Three more trafficked Nigerian women repatriated from the UAE
It’s been a while since the last update but coronavirus meant we have been busy at home supporting our own families as well as the girls and theirs in Nigeria.
We repatriated the remaining three girls who were met in Lagos by agents of the UK Joint Border Task Force. They were de-briefed for two days before being taken to Benin City to meet with NAPTIP. There they were again debriefed, had sessions with a counsellor and identified the madam and her accomplices in custody before being released home.
NAPTIP offer business training, funding for accommodation and stock to trade for the first year home for some victims. The first two girls recently attended the two-week business course in Lagos but the promised accommodation and stock has been put on hold owing to coronavirus. This is the same for the new arrivals as well.
Coronavirus has put a lot of strain on poor Nigerians. The family backgrounds of the girls you enabled us to help vary but there are some common threads that make their situation very tricky. Typically they live with their families in one to three rooms, the mother is working but has been laid off owing to coronavirus and the father is absent or not working. Money and food are scarce and tempers are fraying in the hot lockdown environment.
Nigeria goes into lockdown for corona
We have taken the decision to use the remaining monies to support the girls and their families through corona period. This means a regular weekly stipend to each of them and one-off emergency payments for family food. We have paid a year’s rent for the second girl, Bini’s family as well as providing a cash float for food directly to the mother who has been laid off. For another, we have purchased a further smartphone to replace a broken one bought by us in Dubai.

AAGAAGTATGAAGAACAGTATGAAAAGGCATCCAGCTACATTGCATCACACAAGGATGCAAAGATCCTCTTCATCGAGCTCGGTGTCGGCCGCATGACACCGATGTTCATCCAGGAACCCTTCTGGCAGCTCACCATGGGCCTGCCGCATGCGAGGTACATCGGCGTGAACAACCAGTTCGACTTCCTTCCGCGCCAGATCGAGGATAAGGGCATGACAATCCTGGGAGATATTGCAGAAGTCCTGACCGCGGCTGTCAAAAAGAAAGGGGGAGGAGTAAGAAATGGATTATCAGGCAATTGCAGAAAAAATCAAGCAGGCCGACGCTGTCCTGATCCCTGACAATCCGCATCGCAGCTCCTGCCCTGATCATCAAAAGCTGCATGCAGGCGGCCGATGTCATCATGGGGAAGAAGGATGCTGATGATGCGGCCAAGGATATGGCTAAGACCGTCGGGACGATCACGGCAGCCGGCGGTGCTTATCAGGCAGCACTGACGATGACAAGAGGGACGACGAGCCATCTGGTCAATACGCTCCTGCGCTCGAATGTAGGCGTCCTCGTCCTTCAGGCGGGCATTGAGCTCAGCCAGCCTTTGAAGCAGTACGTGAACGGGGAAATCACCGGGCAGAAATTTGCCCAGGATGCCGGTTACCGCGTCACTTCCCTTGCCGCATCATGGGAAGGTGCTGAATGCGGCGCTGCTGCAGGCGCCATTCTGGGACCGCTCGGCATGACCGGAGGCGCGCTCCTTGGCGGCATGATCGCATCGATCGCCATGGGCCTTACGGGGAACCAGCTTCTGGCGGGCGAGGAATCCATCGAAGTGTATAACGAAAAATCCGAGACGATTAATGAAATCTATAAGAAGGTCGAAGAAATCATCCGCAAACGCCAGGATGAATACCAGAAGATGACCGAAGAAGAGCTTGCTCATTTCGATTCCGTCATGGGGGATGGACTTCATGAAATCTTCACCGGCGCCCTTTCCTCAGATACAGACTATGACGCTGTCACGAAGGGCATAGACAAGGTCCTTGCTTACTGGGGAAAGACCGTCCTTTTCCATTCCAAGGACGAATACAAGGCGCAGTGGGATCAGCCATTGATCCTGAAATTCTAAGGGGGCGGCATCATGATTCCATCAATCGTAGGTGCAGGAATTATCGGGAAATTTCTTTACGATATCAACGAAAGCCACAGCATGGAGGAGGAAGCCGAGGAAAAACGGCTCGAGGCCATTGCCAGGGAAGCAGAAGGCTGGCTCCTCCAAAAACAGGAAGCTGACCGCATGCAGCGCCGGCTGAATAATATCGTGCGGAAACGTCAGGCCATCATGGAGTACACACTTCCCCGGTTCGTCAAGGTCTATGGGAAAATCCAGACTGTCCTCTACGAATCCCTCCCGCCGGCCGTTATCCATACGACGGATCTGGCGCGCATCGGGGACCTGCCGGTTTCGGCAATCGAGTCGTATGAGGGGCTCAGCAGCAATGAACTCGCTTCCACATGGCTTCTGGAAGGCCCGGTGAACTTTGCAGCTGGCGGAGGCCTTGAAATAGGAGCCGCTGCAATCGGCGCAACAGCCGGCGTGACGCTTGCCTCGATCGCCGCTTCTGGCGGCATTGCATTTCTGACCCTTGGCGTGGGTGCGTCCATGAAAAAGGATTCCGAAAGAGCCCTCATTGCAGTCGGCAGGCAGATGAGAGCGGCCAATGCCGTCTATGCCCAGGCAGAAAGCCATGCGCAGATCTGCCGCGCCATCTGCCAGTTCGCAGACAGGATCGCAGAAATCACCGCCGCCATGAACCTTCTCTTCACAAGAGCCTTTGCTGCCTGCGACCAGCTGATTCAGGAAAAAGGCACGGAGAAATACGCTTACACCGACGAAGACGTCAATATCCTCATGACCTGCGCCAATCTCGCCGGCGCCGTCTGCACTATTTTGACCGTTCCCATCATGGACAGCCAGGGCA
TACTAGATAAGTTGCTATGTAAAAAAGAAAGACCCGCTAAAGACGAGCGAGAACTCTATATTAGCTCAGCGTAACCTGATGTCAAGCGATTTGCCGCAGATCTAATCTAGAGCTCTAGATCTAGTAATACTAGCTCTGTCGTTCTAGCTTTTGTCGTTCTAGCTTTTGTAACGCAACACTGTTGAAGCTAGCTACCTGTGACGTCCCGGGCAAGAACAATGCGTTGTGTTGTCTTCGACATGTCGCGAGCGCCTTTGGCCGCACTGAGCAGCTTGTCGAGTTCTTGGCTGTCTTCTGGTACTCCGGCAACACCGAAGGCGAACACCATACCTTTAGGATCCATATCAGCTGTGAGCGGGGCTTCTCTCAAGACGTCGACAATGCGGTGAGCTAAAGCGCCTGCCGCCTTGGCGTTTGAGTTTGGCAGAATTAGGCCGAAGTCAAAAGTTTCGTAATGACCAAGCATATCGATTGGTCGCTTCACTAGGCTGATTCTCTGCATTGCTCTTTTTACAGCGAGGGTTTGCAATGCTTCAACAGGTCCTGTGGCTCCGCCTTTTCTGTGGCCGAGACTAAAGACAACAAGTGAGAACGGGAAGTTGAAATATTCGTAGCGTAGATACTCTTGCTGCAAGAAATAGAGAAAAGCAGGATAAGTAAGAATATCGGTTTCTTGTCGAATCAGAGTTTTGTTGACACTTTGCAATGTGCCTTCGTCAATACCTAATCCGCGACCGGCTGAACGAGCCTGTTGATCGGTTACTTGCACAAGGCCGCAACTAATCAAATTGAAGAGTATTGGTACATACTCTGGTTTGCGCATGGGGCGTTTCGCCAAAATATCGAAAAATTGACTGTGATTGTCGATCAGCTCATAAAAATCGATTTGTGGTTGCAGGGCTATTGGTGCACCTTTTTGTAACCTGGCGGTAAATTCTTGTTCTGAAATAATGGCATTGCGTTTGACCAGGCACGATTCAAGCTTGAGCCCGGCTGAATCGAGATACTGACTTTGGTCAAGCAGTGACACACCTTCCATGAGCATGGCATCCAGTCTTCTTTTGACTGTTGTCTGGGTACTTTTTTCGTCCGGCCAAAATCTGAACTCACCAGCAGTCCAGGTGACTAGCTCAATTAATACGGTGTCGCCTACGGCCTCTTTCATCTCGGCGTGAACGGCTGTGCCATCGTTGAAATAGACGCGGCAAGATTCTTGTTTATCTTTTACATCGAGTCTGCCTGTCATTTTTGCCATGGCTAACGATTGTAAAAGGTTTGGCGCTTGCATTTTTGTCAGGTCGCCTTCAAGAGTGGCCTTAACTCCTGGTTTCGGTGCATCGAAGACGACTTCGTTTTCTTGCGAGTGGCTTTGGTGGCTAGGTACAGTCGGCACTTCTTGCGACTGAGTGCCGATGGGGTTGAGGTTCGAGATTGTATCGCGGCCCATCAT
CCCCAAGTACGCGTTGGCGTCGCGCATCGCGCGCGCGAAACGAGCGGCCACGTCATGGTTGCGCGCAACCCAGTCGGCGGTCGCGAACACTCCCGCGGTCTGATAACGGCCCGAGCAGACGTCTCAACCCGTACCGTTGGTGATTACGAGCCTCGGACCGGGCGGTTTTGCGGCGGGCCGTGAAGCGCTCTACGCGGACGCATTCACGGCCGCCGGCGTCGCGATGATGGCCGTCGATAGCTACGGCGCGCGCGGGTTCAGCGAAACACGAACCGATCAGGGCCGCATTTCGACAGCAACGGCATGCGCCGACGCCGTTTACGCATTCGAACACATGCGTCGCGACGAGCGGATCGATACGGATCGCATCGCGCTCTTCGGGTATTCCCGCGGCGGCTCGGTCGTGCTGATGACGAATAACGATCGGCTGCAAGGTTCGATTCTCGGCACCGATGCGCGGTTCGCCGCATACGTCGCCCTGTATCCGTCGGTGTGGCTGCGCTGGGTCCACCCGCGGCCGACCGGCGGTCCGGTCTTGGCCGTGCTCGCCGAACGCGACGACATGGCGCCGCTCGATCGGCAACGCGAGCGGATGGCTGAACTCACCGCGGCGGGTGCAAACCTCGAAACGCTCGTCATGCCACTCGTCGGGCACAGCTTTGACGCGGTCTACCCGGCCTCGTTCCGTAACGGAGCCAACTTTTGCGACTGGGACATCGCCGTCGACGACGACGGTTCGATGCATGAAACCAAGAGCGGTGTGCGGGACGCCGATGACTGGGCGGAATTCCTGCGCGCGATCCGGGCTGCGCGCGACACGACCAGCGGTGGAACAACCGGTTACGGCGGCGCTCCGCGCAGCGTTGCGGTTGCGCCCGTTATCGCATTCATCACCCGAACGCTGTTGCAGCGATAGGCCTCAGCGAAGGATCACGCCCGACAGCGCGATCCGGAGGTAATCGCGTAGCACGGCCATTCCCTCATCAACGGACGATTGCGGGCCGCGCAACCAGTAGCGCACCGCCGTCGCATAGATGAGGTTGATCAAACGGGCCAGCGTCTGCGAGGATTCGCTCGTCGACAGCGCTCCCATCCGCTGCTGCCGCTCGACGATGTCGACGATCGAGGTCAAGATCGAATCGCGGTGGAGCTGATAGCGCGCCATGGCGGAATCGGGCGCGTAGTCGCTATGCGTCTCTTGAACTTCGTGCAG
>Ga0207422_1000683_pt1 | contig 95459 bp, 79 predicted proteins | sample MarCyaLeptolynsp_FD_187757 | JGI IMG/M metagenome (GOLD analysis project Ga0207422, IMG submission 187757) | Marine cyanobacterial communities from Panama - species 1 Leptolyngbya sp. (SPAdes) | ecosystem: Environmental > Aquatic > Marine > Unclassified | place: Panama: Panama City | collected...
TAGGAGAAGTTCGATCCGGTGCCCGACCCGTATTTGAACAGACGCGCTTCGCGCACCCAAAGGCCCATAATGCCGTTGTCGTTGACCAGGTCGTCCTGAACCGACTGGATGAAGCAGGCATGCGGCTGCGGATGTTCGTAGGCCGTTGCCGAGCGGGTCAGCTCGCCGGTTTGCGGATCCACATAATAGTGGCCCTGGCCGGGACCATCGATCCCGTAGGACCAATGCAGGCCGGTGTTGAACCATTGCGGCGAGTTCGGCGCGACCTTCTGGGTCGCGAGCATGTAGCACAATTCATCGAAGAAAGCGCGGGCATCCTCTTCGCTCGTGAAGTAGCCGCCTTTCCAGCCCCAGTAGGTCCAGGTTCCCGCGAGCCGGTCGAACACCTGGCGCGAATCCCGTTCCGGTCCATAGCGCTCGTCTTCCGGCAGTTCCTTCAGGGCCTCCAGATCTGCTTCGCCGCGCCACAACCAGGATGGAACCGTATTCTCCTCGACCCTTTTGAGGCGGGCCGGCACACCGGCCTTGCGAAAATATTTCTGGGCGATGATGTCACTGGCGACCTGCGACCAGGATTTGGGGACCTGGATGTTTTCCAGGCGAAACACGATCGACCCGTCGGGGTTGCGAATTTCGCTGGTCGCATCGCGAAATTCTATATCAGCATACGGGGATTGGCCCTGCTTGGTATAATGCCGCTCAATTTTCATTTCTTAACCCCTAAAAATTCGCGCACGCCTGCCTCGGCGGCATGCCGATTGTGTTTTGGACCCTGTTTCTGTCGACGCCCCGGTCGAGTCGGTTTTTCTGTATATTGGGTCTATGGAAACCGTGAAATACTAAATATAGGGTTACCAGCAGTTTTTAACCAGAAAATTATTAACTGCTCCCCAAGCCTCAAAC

We have helped the first girl, Amy to a greater extent than the others owing to her home situation and background. We have got to know her the best of all the victims and she is different in every way. She is from a remote village and grew up feral but close to her tribal Esan family. A generally bright and joyous person, she is tired from years of living on the edge and the ordeal of Dubai.
Amy’s NAPTIP business class in Lagos
Amy’s first meal in her new apartment
Amy has been sleeping on sofas since returning home having no permanent abode. In the light of the NAPTIP shutdown, we have rented her an apartment for a year and furnished it together with the ultimate luxury of a generator – this means she can watch TV and charge her phone after the electricity is turned off in the evening. We wanted to act now before corona took hold.
I can’t tell you the indescribable joy at seeing a video of her dancing in her own space, animated and safe. That night, for almost the first time in her 28 years, she slept in a room alone. The difference between the thin, agitated and beaten girl I met in Dubai and her new energetic and optimistic persona is night and day. If your money was generously given only to change her life, it has been well spent.
Amy now waits to continue her seamstress apprenticeship post-corona. We will continue to support her for the years to come on condition that she make progress towards financial independence.
Our WhatsApp group chat has been incredibly helpful to all the girls as they disperse back to their homes. It’s meant that they are able to keep in touch as a group, especially as Nigeria goes into its third week of lockdown. Having the girls communicating on one channel has also enabled us to coordinate case meetings and keep everyone together while the court hearings are delayed.
In further news we also had the most incredible stroke of luck repatriating a Kenyan girl from the UAE. She was sleeping rough in Dubai after being held in a windowless basement for three months in the desert town of Al Khari – more about this amazing story in our next post.